Indiana News

Court upholds Indiana man’s conviction for stalking woman

INDIANAPOLIS (AP) — The Indiana Supreme Court has upheld the stalking conviction of a man who followed a college student for more than an hour as she drove through several counties, and thwarted her attempts to evade him.

The high court ruled unanimously Tuesday that Rodney W. Falls of Valparaiso was properly convicted last year of felony stalking and misdemeanor marijuana possession, The (Northwest Indiana) Times reported .

Falls, 56, had waved at the young woman at a Valparaiso stoplight on Feb. 13, 2018, and when she ignored him, Falls began “mimicking her actions, traveling down the same roads and trailing closely behind” her, according to court records.

The pursuit played out along U.S. 30 through five northern Indiana counties and continued after Falls had trailed her for about 70 miles (110 kilometers) to the city of Warsaw. There, the woman’s car was running low on gas, but she feared she would place herself in danger if she stopped to fill up, so she tried unsuccessfully to lose Falls by repeatedly driving up and down Warsaw’s side streets, court records show.

When the woman drove to Warsaw’s police station, Falls pulled between her vehicle and the building and she drove off, according to court documents.

After a second trip around residential streets, the woman returned to the police station and managed to run inside ahead of Falls to report his stalking.

Falls was arrested when he arrived at the police station. Records show that officers found a baggie of marijuana in Falls’ vehicle.

The Indiana Court of Appeals affirmed Falls’ convictions and his 3-year sentence in July. But Falls appealed to the state’s high court, arguing that his stalking conviction was improper because Indiana law defines stalking as “repeated or continuing harassment” that would cause a reasonable person to feel “terrorized, frightened, intimidated or threatened.” He argued that his behavior occurred in just a single incident.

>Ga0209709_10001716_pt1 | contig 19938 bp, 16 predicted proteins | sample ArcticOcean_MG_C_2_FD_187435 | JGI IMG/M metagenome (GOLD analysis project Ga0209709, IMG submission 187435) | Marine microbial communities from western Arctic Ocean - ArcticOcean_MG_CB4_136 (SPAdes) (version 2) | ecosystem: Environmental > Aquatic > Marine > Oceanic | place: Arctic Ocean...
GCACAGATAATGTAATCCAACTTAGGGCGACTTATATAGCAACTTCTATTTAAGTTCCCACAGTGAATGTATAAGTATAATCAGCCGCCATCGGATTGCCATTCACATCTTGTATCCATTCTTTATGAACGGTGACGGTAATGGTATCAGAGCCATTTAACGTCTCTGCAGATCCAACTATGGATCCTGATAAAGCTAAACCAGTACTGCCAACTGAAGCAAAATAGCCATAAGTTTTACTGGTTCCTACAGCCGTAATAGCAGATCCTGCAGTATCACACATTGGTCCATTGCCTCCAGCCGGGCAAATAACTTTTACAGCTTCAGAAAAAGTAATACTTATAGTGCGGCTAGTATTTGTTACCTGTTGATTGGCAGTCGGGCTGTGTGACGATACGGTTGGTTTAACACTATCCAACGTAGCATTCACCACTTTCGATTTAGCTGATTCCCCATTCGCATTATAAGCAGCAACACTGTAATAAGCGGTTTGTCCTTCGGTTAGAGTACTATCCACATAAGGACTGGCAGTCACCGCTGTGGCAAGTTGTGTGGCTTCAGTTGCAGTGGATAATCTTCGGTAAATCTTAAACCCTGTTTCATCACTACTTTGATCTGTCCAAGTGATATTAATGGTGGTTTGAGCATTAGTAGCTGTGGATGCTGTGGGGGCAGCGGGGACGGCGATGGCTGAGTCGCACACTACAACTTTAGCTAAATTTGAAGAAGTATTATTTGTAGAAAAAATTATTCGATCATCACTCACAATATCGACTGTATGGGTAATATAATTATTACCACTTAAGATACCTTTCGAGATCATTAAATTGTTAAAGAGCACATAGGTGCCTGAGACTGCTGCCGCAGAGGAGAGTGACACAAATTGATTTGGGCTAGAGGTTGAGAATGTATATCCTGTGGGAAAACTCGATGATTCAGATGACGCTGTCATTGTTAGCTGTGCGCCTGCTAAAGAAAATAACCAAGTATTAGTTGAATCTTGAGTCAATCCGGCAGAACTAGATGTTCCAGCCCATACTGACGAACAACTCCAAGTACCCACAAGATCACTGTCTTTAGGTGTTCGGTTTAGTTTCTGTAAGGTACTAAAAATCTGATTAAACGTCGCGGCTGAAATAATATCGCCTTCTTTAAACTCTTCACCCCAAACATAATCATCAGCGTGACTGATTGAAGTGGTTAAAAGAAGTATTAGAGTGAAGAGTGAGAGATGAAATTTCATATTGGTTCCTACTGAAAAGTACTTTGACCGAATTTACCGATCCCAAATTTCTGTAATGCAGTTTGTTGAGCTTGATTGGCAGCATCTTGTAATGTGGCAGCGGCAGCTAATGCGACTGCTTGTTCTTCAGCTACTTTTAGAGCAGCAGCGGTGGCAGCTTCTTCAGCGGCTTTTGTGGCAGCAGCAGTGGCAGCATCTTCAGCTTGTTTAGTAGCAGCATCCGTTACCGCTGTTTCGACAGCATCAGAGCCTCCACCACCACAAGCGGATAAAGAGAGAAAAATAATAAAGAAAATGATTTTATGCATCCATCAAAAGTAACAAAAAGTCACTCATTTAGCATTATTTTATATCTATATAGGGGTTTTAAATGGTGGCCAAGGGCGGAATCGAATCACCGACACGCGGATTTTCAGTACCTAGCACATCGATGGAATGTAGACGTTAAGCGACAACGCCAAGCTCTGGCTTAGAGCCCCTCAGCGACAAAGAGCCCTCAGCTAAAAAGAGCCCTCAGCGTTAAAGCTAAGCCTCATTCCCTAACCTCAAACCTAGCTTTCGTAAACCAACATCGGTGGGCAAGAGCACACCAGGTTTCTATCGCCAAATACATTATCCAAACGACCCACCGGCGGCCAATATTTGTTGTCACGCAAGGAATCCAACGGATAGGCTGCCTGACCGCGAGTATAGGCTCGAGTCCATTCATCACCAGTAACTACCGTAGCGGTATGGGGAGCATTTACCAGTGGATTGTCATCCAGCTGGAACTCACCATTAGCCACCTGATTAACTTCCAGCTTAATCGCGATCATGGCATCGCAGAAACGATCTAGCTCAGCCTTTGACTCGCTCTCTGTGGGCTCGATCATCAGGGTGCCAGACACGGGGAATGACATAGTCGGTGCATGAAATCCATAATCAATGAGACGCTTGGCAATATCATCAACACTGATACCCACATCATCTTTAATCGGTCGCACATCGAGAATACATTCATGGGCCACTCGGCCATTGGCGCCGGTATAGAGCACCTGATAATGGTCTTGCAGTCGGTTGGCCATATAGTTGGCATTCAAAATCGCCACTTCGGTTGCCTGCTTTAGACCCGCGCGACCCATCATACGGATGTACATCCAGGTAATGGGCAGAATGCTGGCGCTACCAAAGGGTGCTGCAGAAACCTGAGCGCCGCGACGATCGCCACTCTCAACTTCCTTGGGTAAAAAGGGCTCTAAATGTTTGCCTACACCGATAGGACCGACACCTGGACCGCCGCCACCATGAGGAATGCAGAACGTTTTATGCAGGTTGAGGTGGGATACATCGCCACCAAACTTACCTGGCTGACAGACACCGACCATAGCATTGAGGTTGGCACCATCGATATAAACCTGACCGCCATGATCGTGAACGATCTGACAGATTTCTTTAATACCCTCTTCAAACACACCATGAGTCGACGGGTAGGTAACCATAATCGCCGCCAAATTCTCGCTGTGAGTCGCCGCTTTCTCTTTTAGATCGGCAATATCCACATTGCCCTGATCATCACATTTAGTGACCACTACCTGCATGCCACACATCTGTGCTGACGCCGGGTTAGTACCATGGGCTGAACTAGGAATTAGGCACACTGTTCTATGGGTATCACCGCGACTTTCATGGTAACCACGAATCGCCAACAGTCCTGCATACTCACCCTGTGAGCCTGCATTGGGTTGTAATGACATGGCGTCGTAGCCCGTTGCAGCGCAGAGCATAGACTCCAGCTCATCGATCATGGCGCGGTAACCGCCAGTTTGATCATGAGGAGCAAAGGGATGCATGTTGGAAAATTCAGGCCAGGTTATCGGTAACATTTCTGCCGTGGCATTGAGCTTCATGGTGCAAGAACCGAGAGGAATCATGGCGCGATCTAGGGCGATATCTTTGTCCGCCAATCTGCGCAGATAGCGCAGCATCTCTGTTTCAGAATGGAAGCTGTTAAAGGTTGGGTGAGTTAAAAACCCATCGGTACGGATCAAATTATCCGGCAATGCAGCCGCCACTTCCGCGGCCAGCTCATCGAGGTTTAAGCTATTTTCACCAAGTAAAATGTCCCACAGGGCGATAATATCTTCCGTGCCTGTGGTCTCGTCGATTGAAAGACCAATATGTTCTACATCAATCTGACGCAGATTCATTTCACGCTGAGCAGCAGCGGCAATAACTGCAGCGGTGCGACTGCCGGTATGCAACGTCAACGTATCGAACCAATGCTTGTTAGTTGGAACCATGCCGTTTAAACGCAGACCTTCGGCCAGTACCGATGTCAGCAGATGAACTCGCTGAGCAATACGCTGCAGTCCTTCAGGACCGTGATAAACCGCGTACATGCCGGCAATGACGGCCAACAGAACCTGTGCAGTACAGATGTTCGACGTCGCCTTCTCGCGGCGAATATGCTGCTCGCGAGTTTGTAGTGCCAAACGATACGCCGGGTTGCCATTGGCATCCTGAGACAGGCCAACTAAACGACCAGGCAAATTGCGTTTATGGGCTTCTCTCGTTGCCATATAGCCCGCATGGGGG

The five justices rejected that argument, finding that a single episode of continuing harassment like Falls’ actions satisfied the legal requirement for a stalking conviction.

“A charge of stalking may be supported by conduct that is continuous in nature, even if it is a single episode,” they wrote in their decision.

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Seven rural Hoosier hospitals named to Top 100 list

HUNTINGTON, Ind. (Inside INdiana Business) — Seven hospitals serving rural communities in Indiana have been named Top 100 Rural & Community Hospitals in the U.S. by The Chartis Center for Rural Health.

The center is run by Chicago-based Chartis Group, a consulting, analytics and technology focused on the healthcare industry.

The index is based on a variety of factors, including market, value and finance-based categories. Chartis says the hospitals on the list received the highest overall scores among all rural and community hospitals across the country.

“The Top 100 Rural & Community Hospital award program reminds us that rural providers haven’t lost touch with their mission and are committed to delivering better quality, better outcomes and better patient satisfaction,” said Michael Topchik, national leader, The Chartis Center for Rural Health.

Here’s the list of seven Indiana hospitals to earn the achievement:

  • King’s Daughters’ Health, Madison
  • Major Hospital, Shelbyville
  • Marion General Hospital, Marion
  • Memorial Hospital and Health Care Center, Jasper
  • Parkview Huntington Hospital, Huntington
  • Parkview Noble Hospital, Kendallville
  • Schneck Medical Center, Seymour

Fort Wayne-based Parkview Health has two hospitals to make the list. The health system says it’s the second straight for Parkview Noble and Parkview Huntington to be recognized as a Top 100 hospital by Chartis.

“It is such a pleasure to receive this important recognition again,” said Juli Johnson, president, Parkview Huntington Hospital. “Our hospital team members take great pride in providing world-class care for every patient, and Top 100 recognition is a great reinforcement of all their hard work, patient advocacy and teamwork.”

Click here to view the entire list of top 100 rural hospitals.

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